REVIEW: E.T. Pop Classics Storybook (Kim Smith, Quirk Books)

How do you retell a story like E.T.? Spielberg’s masterpiece has become so integral to our culture that we know every shot, musical cue and beat almost off by heart. As the likes of Stranger Things and Super 8 have found, even homaging the film can deliver as much frustration as delight, so what about a literal translation: actually retelling the story in a different medium? That’s the task Kim Smith had laid before her with this storybook version of the film, and I’m delighted to say she’s succeeded with flying colours.

The E.T. storybook is the latest in Quirk BooksPop Classics line. This is a series of slimline A4 picturebooks that adapt pop culture classics for new generations; Home Alone and The X-Files have already been released and Back to the Future will follow next year. All are illustrated by Smith, whose sweet and utterly charming style breathes fresh life into these well-known stories.

E.T. is perhaps the best suited so far because it is, essentially, a fairy tale that in another time would have been created as a storybook to be read to kids at night. The storytelling brevity the format necessitates actually helps the story along. E.T. has been picked apart so much that it feels more like a series of great moments than a complete story now: the bike flight, the Yoda Halloween scene, the science class sequence. By paring things down to Storybook length, Smith and Jim Thomas (who adapted the film for this book) are able to focus on what E.T. is truly about: loneliness and the empathy needed to end it.

With Thomas’s winning structure to work from, Smith crafts imagery that is both true to the original film and still unique. Spielberg bathed his original in rich blues and warm oranges that are key to the film’s storytelling and Smith maintains their use and meaning here. The scenes in Elliott’s home, for example, emanate a gorgeous orange glow that makes them seem every bit as inviting as they are in the film, while the blues have all the mystery and intrigue Spielberg’s did. In much less time and without the benefit of moving imagery, Smith has captured the heart of the story perfectly.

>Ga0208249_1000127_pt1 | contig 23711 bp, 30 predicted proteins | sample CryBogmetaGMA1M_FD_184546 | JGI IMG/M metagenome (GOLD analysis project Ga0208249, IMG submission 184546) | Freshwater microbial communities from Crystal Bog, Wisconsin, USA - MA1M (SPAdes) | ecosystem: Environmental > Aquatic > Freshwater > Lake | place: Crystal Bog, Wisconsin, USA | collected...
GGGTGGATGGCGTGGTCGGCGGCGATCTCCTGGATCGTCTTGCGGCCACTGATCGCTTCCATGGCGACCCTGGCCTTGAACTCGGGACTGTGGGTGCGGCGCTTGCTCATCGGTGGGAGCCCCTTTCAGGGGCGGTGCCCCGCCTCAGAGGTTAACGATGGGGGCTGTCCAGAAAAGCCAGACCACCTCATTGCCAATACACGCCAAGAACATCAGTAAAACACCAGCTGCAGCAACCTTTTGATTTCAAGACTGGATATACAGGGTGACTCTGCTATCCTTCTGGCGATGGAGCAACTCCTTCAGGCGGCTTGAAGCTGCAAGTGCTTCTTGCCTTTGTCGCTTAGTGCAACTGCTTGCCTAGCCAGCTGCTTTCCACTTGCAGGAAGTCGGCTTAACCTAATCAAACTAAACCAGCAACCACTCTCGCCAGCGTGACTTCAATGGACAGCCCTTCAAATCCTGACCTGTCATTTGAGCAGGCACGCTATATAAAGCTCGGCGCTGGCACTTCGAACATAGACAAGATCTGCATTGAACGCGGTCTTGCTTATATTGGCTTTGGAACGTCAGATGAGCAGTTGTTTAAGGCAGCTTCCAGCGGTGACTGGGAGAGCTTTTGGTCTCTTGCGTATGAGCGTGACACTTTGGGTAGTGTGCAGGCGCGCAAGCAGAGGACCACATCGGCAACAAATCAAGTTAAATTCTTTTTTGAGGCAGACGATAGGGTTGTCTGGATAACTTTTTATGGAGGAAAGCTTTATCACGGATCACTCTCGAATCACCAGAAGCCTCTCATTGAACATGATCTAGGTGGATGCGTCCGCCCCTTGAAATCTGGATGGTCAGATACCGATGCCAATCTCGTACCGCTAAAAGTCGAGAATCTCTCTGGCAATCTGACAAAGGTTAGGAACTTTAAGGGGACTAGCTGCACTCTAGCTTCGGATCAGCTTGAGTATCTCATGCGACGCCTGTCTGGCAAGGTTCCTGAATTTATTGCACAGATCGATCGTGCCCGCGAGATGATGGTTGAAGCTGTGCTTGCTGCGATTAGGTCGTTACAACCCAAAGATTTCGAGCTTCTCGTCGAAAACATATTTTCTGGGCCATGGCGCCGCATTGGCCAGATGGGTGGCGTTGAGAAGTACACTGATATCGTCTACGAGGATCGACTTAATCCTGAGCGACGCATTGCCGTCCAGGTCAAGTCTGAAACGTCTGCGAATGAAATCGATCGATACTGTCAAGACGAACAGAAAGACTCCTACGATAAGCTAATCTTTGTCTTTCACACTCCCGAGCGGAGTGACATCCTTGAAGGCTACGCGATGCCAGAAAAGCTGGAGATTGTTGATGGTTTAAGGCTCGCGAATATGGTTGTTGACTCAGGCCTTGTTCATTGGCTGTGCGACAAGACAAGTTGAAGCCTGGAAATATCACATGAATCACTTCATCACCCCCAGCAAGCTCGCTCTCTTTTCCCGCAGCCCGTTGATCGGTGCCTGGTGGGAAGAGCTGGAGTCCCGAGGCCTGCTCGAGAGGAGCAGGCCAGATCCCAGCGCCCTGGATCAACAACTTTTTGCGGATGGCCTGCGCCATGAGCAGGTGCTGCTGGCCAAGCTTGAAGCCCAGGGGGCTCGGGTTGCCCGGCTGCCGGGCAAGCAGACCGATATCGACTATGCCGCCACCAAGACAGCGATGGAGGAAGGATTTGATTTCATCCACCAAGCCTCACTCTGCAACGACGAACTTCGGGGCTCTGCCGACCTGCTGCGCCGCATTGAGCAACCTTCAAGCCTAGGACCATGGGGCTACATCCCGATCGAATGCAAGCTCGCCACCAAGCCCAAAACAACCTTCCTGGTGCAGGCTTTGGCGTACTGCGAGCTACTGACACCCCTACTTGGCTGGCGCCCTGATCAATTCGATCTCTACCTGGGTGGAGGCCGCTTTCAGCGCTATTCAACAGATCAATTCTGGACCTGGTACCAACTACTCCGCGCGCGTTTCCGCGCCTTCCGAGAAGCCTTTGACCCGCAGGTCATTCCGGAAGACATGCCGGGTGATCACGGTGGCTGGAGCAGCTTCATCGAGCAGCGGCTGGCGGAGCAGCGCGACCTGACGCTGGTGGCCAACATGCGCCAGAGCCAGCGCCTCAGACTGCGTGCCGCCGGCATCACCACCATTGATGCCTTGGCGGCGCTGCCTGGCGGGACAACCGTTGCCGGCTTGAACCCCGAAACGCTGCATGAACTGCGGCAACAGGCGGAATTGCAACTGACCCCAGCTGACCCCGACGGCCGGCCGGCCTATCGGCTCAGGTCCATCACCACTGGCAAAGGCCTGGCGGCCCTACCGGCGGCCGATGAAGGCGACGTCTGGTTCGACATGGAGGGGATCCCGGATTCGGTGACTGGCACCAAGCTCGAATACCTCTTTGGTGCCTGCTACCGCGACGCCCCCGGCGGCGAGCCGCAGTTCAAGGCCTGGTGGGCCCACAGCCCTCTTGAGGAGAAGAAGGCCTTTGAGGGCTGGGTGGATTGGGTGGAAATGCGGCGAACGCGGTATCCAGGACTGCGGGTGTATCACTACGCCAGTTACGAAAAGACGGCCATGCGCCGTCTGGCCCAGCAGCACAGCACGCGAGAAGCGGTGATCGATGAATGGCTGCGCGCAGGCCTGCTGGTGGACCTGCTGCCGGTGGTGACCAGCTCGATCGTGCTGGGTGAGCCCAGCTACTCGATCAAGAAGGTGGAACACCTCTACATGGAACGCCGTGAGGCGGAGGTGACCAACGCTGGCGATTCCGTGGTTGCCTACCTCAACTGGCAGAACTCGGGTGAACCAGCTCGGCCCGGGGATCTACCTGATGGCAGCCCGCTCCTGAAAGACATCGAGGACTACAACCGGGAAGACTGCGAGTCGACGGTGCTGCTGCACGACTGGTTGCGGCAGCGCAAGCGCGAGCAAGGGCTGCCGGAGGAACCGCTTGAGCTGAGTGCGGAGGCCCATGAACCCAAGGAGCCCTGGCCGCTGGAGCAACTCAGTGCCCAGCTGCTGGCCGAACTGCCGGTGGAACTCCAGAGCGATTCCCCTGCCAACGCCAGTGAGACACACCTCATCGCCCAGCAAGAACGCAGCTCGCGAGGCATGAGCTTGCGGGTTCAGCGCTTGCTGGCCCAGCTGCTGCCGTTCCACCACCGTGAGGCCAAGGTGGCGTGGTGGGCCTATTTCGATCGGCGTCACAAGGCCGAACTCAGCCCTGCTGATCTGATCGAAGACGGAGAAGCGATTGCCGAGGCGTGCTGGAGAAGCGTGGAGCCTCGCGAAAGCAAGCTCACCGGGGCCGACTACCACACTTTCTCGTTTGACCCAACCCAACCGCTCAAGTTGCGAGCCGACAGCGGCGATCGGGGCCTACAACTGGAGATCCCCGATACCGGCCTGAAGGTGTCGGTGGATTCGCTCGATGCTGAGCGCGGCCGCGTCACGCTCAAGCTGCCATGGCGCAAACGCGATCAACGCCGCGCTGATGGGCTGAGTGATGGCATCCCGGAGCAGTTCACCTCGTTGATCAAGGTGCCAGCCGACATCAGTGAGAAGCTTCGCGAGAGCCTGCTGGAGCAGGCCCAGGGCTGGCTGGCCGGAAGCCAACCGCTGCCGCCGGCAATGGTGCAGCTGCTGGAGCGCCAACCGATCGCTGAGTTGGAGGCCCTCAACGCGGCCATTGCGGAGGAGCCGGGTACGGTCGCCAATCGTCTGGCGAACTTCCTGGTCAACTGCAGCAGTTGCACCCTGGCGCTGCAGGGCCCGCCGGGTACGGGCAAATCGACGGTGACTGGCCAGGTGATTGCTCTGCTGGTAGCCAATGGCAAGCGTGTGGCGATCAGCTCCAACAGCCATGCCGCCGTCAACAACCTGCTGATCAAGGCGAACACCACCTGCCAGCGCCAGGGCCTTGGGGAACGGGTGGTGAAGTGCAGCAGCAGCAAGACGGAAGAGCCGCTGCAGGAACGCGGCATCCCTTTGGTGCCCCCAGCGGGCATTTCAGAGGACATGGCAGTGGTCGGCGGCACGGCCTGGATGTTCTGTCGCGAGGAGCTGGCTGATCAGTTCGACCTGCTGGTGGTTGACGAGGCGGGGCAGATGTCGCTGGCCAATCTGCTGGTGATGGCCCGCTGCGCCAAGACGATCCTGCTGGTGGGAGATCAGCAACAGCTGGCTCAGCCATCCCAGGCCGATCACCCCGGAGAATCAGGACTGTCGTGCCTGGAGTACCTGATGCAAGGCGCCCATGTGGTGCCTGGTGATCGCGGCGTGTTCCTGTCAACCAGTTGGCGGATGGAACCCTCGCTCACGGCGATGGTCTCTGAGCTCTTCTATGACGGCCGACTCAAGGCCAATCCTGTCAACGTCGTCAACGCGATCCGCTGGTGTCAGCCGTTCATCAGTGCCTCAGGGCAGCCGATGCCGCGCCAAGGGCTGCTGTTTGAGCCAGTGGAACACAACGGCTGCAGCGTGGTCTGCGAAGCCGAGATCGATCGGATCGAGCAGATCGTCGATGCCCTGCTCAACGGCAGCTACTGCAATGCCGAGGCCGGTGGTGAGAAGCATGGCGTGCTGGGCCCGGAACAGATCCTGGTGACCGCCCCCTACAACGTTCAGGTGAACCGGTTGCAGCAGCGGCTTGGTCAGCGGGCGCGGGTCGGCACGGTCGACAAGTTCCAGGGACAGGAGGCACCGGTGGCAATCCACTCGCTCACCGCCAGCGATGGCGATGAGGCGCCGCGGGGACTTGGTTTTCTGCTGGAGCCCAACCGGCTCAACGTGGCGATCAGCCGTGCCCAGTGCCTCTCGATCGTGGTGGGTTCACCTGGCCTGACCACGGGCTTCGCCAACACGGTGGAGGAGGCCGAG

This is no simple retread though. Smith has a unique style all of her own, and it’s one teeming with life, fun and – as this is a storybook – unbelievable cuteness. Whether peeking out of Elliott’s shed, being scared by Gertie, or hiding amongst stuffed toys, Smith’s E.T. is an adorable joy. His wide eyes engage our sympathy, while his pudgy body and spindly little arms make him as weird and awkward as he was in the film. It’s impossible not to love him.

But Smith doesn’t just do wonderful things with the title character: she has fun with all the little details. The family dog gets some adorable moments with E.T., while Gertie (who, let’s face it, is the real star of the film) steals every moment she’s in. Whether she’s apprehensively checking out E.T.’s strange feet, or looking delightedly at her efforts in dressing him up, Gertie steals the show and adds a whole other level of cuteness to the book. You get the feeling that Smith had as much fun illustrating Gertie as Drew Barrymore did playing her.

As this is a modern retelling of the story, and one aimed at younger readers, there are some small changes made here and there. Perhaps the biggest is that E.T. doesn’t actually die; instead, he’s simply captured. Meanwhile, Elliott’s group of friends now includes a young black boy; in the film, they’re all white. Both are important changes, making the story softer and more diverse. Spielberg (who’s explored racial issues in a number of his films) would approve of the second change in particular.

The E.T. Pop Classics book is a delightful piece of work that will please old and new fans alike. Recreating a masterpiece is never easy, but Smith has done it with real skill here and I can’t wait to see what she does with Back to the Future. Hopefully, more Spielberg and Amblin adaptations will follow soon after.

A perfect adaptation for the young and young at heart that beautifully pays tribute to E.T. whilst at the same time offering a new spin.


Find out more about the E.T. Pop Classics Storybook here.